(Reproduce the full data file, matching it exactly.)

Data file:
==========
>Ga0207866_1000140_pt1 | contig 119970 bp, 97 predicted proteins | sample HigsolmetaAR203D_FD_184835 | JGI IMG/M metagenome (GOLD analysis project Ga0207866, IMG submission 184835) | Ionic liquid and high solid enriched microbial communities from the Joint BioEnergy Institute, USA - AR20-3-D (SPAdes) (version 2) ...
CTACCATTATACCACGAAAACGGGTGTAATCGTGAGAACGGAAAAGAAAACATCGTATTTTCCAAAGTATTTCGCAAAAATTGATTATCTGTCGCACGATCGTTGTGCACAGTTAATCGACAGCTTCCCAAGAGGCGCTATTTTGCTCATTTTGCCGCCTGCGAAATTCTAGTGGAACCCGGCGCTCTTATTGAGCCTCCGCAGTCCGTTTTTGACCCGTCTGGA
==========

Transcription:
>Ga0207866_1000140_pt1 | contig 119970 bp, 97 predicted proteins | sample HigsolmetaAR203D_FD_184835 | JGI IMG/M metagenome (GOLD analysis project Ga0207866, IMG submission 184835) | Ionic liquid and high solid enriched microbial communities from the Joint BioEnergy Institute, USA - AR20-3-D (SPAdes) (version 2) ...
CTACCATTATACCACGAAAACGGGTGTAATCGTGAGAACGGAAAAGAAAACATCGTATTTTCCAAAGTATTTCGCAAAAATTGATTATCTGTCGCACGATCGTTGTGCACAGTTAATCGACAGCTTCCCAAGAGGCGCTATTTTGCTCATTTTGCCGCCTGCGAAATTCTAGTGGAACCCGGCGCTCTTATTGAGCCTCCGCAGTCCGTTTTTGACCCGTCTGGA